Wednesday, December 3, 2014

Programmatic is the Future of All Advertising

If you do not have contact with the world of media and advertising you might never have heard the term programmatic. Even if you do it is likely that you have no idea what it means. To put it simply programmatic refers to a radical overhaul in the way advertising is bought and sold. Specifically, it refers to advertisers (or media agencies) being able to bid on ad positions in real time, enabling them to shift ad spend around between publishers at their own discretion.

Understandably many people in the publishing industry are very nervous about this. Advertising has historically been a very closed game, publishers have demanded high premiums for ad spaces that they could provide very little justification for. The digital age has forced them to compete with bloggers, app developers and a multitude of other Internet services that all require ad revenue to survive.

Programmatic began with the rise of text based search ads. Innovators like DoubleClick honed in on the idea that advertisers should be able to pay for what they want (a click), and the AdServer should be able to calculate expected returns for all possible ad-units by looking at the historical click through rate for each ad-unit and the amount being bid. The idea soon moved to display advertising to allow advertisers to bid a fixed cost per thousand ad impressions for display ads (designed for brand awareness more than attracting clicks). Those ideas have now spawned an industry that contains thousands of technology providers and ad networks. All the Ad space from the biggest publishers in the world down to the most obscure bloggers are all available to be bought and sold across a range of different bidding platforms.

Exactly the same thing is starting to happen with digital radio stations and it is coming for billboard displays as well. Some of the new crop of music distribution channels (like Spotify and Pandora) will be rolling out products that allow them to coordinate audio ads and display ads within their apps. Behind the scenes they are developing technology to schedule these things like an online banner ad, and once that happens selling those slots in an online bidding auction that combines audio and display is not far away.

The video ads you see on YouTube and many other publisher sites are already able to be bought this way using tools like TubeMogul. In the not too distant future people will be watching ads on their televisions that are being placed there by the bidding actions of a media buying specialist. US based Ad tech company Turn is already investigating this possibility. Sure there will be latency problems, video and audio are large files, so they will need to be uploaded to an adserver close to where they will be delivered. But these technologies are already being developed to cope with the increasing complexity of display ads with rich media capability.

The rise of programmatic advertising is changing what it means to be a media agency. It is no longer sufficient to build monopoly relationships with publishers and then employ a suite of young professionals who build relationships with brands. Instead, media agencies need a room full of a new kind of media geek that specializes in understanding how to buy media on a variety of platforms called Demand Side Platforms (DSPs).

These new divisions within agencies are called trading desks, they are staffed with people whose job it is to understand all the kinds of media that are available to buy, how much you can expect to pay for it, and what kinds of ads will work where. It is a new job, and to be perfectly honest people still have a lot to learn. That learning curve will only increase, at the moment they are just buying display ads on desktop and mobile. The ad capabilities of mobile will increase as the field matures, and then they will have to deal with buying video advertising and audio. At some point that will spread beyond just YouTube, first to other online video services, then to smaller niche digital TV channels, then to set-top boxes and cable TV. Finally, broadcast television (if it is still in business) will grudgingly accept that they need to make their inventory available.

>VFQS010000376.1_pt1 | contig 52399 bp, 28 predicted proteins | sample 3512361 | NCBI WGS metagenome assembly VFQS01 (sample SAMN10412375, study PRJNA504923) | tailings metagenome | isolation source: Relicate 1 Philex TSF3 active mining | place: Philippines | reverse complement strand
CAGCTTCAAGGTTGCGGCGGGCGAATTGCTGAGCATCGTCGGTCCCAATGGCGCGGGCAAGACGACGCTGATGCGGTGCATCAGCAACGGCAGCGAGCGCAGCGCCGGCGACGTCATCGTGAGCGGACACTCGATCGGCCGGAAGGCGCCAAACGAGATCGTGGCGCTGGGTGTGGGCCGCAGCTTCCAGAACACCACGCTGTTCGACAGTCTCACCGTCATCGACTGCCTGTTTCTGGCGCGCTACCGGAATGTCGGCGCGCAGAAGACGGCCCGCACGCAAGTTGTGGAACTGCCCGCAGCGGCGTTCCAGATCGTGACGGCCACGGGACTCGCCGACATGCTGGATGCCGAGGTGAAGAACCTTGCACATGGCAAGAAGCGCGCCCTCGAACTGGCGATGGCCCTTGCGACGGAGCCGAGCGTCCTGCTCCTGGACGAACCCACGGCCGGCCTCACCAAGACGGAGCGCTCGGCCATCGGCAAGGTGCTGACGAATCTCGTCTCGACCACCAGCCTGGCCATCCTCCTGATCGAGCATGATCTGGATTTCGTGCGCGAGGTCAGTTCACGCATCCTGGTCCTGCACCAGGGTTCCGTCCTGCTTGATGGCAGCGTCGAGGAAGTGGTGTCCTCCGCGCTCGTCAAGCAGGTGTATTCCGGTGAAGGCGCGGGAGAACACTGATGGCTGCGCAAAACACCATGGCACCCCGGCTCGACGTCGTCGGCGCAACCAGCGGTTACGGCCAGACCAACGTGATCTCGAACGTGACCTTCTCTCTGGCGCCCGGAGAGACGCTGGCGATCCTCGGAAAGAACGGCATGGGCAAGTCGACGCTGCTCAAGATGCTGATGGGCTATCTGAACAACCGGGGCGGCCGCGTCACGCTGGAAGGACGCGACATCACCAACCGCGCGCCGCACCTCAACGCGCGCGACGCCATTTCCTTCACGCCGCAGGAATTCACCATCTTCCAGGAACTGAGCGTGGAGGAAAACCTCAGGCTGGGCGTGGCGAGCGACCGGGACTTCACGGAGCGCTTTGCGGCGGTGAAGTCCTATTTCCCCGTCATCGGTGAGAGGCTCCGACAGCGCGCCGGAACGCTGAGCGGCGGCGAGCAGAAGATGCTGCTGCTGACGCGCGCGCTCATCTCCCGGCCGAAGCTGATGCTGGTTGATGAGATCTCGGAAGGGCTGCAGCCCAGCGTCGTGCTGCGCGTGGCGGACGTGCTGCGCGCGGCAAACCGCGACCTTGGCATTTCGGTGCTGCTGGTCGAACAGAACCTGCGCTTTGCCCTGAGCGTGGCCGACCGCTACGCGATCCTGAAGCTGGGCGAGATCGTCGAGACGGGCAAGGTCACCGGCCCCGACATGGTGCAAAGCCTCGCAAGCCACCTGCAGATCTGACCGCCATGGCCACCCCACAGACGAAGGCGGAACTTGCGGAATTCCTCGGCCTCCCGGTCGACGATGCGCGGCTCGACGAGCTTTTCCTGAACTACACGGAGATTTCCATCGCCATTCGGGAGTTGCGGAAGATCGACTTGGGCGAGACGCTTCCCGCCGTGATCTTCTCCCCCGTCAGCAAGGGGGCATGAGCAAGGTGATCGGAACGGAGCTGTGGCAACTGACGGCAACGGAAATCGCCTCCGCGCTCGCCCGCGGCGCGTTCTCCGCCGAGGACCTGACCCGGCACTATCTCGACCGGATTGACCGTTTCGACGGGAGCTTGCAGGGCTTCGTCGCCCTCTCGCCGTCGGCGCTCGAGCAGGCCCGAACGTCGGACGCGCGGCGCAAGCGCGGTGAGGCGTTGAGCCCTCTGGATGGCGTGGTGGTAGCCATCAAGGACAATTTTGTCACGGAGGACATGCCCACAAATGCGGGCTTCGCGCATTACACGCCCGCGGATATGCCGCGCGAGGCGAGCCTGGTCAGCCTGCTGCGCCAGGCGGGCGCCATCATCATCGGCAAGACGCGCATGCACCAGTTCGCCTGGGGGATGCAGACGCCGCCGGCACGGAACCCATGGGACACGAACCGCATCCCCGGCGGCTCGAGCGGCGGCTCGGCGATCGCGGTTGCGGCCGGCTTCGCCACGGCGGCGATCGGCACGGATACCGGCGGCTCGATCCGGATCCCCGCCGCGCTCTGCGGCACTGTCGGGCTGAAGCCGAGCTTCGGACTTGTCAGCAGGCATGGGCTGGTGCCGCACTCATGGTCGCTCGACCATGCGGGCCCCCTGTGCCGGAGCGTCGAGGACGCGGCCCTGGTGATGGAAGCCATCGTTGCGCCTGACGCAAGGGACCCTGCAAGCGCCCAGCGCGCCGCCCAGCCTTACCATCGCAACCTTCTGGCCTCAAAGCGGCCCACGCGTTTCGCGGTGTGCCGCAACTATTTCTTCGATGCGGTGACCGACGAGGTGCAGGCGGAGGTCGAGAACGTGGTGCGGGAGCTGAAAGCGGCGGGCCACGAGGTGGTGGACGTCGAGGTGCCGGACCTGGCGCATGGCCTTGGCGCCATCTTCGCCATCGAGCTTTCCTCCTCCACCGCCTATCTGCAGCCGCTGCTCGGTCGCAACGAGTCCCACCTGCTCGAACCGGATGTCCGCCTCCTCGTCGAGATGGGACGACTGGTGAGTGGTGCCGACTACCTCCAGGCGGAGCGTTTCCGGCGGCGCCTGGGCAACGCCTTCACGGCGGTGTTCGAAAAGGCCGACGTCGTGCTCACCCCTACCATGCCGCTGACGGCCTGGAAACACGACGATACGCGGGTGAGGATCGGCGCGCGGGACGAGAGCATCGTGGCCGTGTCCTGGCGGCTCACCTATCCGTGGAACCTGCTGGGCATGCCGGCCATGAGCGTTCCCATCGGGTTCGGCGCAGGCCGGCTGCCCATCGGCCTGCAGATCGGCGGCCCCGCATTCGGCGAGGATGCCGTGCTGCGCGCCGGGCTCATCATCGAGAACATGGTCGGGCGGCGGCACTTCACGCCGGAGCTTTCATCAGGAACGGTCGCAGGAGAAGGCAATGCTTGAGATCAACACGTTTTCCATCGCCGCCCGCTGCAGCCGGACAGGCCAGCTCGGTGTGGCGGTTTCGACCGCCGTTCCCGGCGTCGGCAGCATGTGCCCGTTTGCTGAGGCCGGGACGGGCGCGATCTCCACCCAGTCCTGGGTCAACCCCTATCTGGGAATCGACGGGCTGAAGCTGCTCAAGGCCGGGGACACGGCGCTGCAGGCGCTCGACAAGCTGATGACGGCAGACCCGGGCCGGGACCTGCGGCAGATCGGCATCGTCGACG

Before any of this happens, most of the advertising on social networks will have become available programmatically. Facebook is making this transition, and twitter will follow, as will the others. They will each struggle with the balance of keeping their unique ad formats and maximizing the return on their inventory. Everything we have seen in desktop display indicates that this problem can be solved with online auctions, which means fully programmatic social media is coming.

This is an awe inspiring future for digital advertising. The DSP of the far future will be a tool that is able to buy inventory on desktop, mobile web, mobile apps, radio stations, TV channels, electronic billboards and a suite of social media. Ideally it will contain rules that allow the purchase of media between these channels to be co-ordinated and optimized in real time.

For example, imagine a system with configuration rules that allow TV time to be purchased when twitter activity for certain key hashtags reaches threshold volumes (an independent way of checking that TV viewership is what the networks claim it is). Following that with social media advertising, and digital billboards the following morning during the daily commute. The possibilities for marketers to test and learn what actually works will be immense.

When you contemplate the possibilities for investigating and improving ROI using this approach to media planning and spending you really need to ask yourself:

Why would anyone buy advertising the old fashioned way?

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